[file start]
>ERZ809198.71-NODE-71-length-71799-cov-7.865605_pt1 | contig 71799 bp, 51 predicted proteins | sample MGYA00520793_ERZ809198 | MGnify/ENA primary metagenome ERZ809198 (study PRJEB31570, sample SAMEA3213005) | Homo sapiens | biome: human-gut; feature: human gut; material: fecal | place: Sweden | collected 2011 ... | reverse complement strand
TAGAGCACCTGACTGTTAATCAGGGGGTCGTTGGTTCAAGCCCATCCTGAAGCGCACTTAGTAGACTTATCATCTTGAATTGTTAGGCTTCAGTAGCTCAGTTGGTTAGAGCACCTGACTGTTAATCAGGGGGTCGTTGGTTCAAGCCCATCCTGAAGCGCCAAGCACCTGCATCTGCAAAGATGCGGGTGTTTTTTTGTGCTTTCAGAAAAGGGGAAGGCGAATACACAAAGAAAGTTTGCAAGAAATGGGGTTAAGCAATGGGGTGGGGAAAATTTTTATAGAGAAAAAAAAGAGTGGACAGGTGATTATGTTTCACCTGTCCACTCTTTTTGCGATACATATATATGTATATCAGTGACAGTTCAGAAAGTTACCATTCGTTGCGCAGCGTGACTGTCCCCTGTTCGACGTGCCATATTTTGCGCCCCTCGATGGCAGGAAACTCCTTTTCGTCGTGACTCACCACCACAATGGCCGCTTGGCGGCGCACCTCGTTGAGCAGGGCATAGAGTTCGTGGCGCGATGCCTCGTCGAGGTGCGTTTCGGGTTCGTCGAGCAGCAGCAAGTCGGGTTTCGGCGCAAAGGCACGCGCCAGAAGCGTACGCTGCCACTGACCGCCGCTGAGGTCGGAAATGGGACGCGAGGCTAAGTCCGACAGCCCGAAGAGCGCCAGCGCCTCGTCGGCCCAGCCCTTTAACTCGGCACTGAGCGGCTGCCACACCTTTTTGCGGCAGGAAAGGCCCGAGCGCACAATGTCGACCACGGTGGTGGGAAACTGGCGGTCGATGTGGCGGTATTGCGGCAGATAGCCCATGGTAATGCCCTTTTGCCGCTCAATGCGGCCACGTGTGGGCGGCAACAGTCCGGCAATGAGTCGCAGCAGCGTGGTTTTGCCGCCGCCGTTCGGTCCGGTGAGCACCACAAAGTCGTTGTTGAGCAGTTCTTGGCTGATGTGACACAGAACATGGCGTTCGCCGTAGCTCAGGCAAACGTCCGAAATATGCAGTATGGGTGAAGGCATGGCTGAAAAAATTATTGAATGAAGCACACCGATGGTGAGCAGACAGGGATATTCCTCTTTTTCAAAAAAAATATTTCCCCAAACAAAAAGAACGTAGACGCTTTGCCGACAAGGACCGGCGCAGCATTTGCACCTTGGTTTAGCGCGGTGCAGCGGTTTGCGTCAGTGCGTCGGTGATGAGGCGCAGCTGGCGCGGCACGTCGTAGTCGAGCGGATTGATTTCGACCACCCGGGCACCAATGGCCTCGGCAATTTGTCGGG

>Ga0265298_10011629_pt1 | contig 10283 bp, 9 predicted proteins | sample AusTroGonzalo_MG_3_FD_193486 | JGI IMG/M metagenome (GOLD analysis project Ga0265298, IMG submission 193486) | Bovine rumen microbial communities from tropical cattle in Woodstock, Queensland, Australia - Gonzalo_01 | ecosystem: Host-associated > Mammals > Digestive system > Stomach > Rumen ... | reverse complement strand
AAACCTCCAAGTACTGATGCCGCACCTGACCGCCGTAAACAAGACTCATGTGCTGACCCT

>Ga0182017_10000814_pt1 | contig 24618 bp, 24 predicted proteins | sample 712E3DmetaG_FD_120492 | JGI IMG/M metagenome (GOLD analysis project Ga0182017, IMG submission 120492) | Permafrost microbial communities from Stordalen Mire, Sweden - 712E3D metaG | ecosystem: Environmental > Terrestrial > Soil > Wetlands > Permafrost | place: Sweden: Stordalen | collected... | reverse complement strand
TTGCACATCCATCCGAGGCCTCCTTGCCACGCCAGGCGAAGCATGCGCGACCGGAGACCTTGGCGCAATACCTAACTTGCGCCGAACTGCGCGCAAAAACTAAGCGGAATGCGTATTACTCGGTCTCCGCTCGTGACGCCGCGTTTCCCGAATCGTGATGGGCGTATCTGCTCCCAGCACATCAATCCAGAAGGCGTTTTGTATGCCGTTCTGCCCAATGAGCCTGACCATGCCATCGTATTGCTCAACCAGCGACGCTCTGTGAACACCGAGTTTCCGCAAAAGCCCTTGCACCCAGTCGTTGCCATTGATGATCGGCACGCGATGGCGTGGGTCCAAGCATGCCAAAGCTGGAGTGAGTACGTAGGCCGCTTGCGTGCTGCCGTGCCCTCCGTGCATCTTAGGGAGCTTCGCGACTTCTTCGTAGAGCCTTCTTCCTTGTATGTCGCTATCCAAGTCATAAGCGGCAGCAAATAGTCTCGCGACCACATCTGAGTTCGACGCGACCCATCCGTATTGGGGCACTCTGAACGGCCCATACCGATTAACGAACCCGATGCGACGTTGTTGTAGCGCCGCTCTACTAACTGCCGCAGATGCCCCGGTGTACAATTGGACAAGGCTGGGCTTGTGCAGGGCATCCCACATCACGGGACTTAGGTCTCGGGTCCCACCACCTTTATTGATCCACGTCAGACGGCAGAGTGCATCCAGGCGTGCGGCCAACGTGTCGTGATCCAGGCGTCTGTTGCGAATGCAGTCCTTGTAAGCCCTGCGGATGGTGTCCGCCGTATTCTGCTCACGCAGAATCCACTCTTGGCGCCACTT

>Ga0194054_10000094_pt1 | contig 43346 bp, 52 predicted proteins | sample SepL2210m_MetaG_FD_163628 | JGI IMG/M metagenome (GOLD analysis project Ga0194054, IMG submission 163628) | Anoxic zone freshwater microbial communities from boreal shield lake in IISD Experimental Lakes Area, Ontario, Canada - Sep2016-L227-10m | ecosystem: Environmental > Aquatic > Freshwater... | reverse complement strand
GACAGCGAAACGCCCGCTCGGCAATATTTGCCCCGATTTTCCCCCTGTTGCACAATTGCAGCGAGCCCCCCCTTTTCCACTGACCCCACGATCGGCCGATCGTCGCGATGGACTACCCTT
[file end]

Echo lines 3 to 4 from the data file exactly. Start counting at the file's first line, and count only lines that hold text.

>Ga0265298_10011629_pt1 | contig 10283 bp, 9 predicted proteins | sample AusTroGonzalo_MG_3_FD_193486 | JGI IMG/M metagenome (GOLD analysis project Ga0265298, IMG submission 193486) | Bovine rumen microbial communities from tropical cattle in Woodstock, Queensland, Australia - Gonzalo_01 | ecosystem: Host-associated > Mammals > Digestive system > Stomach > Rumen ... | reverse complement strand
AAACCTCCAAGTACTGATGCCGCACCTGACCGCCGTAAACAAGACTCATGTGCTGACCCT